Soon after finding a permanent home for the church, in an industrial park in Henderson, a suburb south of the Las Vegas Strip, he and his wife, Rebecca, began making plans for a school.

He began to clash with the secular world. When he tried to start “Good News Clubs,” where he could pray with children after school, most public schools rejected him. One teacher asked skeptical questions about the family’s religious practices and long days at church, Mr. Perez said, his son said. He was not comfortable with his children being taught by gay and lesbian teachers.

He said: “We are a conservative family, but they were against religion and against our families.”

Opening their school was fairly simple: Charter school and voucher advocates allied with Republicans in the Nevada Legislature to make it easier. The Perez family settled on a bilingual curriculum that incorporated Christianity into almost all lessons, including grammar and biology. The four-day weekly schedule gave students Mondays off to spend with family, because Sundays were consumed by church activities.

Generation Strong Christian Academy opened as a private school in 2019 with about twenty students. Six months later, when the Covid-19 virus struck, the school was forced to move to remote teaching.

Mr. Perez said he initially saw the closures as necessary to protect elderly congregants. But when the state allowed malls to reopen, but not churches, he became angry.

“They will silence us, and that’s what I’ve seen happen,” he said. “We needed to do something.”

Mr. Perez reached out to other evangelical pastors and raved about his success A lawsuit from the Alliance Defending Freedoma conservative Christian legal group, accused Steve Sisolak, then Nevada governor and Democrat, of placing stricter restrictions on churches than on casinos and malls.

“The country has changed,” Perez said. “It has abandoned the commitment to God and family, because we were not paying enough attention.” “We try to separate politics and religion, the Bible and everything, but it is impossible.”

Mr. Perez has been slowly moving closer to Republican politics for a few years. In 2016, he and other community leaders met with Mr. Trump during a campaign stop. Mr. Perez urged the candidate to retract his insulting language toward immigrants.

“You have to stop talking about us that way because we are human beings,” he recalled telling Mr. Trump. “You can’t generalize. And if you don’t stop doing that, the community will never support you.”

Perez supported the idea of ​​strict border enforcement, but wanted Trump to distinguish between immigrants who commit crimes and those who simply work to support their families.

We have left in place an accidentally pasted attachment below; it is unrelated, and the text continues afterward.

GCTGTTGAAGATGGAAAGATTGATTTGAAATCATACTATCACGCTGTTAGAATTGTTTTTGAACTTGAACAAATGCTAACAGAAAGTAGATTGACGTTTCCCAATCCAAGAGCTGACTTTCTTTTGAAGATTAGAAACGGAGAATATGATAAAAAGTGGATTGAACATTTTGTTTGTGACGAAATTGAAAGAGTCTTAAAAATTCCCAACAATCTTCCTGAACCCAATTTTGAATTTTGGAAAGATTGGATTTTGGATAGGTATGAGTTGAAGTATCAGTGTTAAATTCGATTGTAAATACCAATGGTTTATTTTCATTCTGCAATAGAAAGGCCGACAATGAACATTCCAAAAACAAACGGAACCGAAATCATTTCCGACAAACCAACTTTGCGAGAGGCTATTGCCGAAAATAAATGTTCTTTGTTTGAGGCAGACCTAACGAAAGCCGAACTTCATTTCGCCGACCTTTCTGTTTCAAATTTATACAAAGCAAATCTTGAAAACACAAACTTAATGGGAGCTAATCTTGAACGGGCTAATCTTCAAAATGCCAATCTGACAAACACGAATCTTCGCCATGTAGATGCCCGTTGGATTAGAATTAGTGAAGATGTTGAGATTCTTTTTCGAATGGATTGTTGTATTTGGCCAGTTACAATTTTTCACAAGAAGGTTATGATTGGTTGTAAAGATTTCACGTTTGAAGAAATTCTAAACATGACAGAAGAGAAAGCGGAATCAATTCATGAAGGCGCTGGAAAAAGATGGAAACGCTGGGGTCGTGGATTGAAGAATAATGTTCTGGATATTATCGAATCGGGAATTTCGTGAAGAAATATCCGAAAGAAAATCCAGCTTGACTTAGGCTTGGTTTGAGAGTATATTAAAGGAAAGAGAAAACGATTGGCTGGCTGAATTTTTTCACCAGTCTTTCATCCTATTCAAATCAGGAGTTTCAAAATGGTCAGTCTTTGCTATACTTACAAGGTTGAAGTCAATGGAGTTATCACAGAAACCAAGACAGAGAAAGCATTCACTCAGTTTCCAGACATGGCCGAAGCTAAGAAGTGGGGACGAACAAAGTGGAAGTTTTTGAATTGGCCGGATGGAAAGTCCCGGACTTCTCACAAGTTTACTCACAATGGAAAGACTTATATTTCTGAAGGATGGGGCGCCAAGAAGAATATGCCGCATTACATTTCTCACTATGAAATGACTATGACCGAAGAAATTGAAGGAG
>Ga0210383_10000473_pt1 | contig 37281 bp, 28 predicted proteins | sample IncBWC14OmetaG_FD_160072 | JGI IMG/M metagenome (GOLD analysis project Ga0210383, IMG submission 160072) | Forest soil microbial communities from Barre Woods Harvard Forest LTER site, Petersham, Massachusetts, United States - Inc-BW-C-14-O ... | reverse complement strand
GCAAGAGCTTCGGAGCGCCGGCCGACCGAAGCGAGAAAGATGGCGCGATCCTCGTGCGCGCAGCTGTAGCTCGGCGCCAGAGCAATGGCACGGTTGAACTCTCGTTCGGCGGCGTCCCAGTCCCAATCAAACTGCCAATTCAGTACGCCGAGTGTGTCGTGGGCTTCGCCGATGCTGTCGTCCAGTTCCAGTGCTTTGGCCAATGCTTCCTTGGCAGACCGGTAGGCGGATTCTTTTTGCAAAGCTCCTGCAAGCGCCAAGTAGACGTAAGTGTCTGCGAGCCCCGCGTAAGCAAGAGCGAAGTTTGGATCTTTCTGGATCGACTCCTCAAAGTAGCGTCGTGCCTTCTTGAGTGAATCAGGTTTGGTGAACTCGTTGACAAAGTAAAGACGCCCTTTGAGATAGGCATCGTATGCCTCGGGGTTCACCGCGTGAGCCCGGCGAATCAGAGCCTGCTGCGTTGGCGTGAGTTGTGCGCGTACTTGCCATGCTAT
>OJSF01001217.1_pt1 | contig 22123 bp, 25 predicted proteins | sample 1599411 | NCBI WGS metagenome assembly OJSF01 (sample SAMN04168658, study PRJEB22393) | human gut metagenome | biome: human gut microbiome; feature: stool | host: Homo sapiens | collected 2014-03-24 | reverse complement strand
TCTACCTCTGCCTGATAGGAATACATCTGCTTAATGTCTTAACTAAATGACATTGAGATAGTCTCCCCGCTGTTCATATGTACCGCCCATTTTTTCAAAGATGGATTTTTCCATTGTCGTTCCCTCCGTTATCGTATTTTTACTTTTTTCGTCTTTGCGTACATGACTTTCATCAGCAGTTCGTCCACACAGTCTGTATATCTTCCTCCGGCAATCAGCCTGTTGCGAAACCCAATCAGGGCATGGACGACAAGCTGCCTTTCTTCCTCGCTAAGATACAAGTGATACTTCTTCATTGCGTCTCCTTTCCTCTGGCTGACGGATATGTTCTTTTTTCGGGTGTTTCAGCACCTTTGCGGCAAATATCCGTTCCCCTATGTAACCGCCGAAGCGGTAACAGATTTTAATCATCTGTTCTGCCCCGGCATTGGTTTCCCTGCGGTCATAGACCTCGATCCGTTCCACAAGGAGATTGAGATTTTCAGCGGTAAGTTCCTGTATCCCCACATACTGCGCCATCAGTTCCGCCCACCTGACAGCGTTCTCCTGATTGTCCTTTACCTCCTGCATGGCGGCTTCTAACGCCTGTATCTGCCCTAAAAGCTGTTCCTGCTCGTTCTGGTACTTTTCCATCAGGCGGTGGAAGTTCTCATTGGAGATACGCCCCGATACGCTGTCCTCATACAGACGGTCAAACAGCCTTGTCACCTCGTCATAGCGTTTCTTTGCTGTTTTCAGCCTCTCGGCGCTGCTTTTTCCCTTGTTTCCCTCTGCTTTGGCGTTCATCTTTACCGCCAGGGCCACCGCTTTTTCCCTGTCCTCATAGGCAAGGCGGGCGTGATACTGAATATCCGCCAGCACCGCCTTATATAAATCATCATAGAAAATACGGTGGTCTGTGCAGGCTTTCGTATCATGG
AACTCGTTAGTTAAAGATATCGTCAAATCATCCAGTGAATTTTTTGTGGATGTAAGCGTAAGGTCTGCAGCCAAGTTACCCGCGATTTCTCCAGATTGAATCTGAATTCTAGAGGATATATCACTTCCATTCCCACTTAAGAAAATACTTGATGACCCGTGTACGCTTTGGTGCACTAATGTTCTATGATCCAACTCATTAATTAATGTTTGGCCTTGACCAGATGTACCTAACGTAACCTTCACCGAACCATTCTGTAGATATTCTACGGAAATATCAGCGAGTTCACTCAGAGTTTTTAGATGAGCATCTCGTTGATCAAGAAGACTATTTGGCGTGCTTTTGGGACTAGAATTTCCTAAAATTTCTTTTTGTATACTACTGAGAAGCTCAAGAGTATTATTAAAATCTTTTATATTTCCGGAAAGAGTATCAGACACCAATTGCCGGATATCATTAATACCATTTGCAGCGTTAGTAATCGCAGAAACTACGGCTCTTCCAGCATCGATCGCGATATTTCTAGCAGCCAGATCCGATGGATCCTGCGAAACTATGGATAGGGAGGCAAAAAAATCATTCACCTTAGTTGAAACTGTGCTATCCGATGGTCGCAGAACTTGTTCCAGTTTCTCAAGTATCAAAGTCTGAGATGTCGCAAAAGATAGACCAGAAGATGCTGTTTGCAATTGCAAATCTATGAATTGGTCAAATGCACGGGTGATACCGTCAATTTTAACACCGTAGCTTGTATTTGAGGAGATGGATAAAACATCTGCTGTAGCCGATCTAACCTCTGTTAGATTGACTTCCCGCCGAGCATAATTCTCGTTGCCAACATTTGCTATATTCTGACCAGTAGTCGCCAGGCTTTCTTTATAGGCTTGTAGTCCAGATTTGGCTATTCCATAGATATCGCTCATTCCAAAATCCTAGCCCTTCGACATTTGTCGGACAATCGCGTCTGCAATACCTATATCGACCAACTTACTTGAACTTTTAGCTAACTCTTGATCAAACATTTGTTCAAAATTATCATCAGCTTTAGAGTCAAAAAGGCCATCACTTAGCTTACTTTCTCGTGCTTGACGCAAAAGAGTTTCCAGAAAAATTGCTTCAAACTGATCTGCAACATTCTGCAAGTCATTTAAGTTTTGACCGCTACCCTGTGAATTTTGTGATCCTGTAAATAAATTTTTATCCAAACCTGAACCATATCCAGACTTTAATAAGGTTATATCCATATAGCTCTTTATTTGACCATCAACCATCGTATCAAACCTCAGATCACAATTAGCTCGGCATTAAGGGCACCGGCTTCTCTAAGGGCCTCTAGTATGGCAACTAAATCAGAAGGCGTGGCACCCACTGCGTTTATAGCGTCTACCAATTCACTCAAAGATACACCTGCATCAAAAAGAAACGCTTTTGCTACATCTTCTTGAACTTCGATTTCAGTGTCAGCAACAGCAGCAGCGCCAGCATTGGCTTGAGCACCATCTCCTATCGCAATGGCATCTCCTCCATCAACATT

Mr. Trump smiled and listened politely but did not respond. However, Mr. Perez left feeling as if his voice had been heard. He voted for Mr. Trump in November of that year.

A few years later, the pastor was invited to Tennessee to meet with Ralph Reed, president of the Faith and Freedom Alliance and a key figure in attracting evangelicals to the Republican Party.

Over time, Perez became convinced that Trump and his party were sympathetic to law-abiding Latino immigrants. He doubts that Mr. Trump, if elected, will follow through Mass deportations He promised.

In Trump’s threat, Perez hears echoes of strongmen who recently won elections in Latin America, and he welcomes the tough tone.

“We see problems everywhere, from the countries we come from to here,” Perez said, pointing to gun violence and abortion as examples. “We want order and power. People want to feel sure that they have some protection, that things are not out of control and that things will get better.”

Earlier this year, he was invited again to meet Mr Trump before a campaign rally in Las Vegas. He said the two men embraced, and Trump prayed briefly with him and other priests. This time, Mr. Perez offered no warnings.

Mr. Perez has invited Republican candidates to speak at his church, and Republican groups have sponsored voter registration drives there. But he rarely talks about politics from the pulpit.

Every Sunday, more than 200 people gather in the darkened sanctuary, its stage backlit by a bright screen and colored spotlights. Worshipers sing in Spanish to the music, raising their hands in adoration.

His sermons are full of practical advice: Make time for family dinners. Ask your wife what kind of help she needs. Pray together.

“We have to grow every moment of our lives,” he told the crowd on Easter Sunday.

Erika Perez, 42, sat in the back, her Bible open and a notebook, angrily taking notes as the pastor spoke. (Ms. Perez is not related to the pastor.)

About a decade ago, her husband met another man at Home Depot who invited their family to church. Attracted by the warmth of the community, they immediately became regular visitors. They turned down the opportunity to move to a larger house in the suburbs so they could stay closer to church.

“He made a huge difference in my life and gave our family a foundation we never had before, with mentors and morals,” Ms. Perez said.

After years of working as an undocumented immigrant, Ms. Perez expects to obtain citizenship soon. She says she will likely vote Republican.

“Before I went to church, I was kind of neutral about politics,” she said. “Now, I would say that I feel a responsibility to vote. Things like abortion and legal drugs go against what we believe as Christians.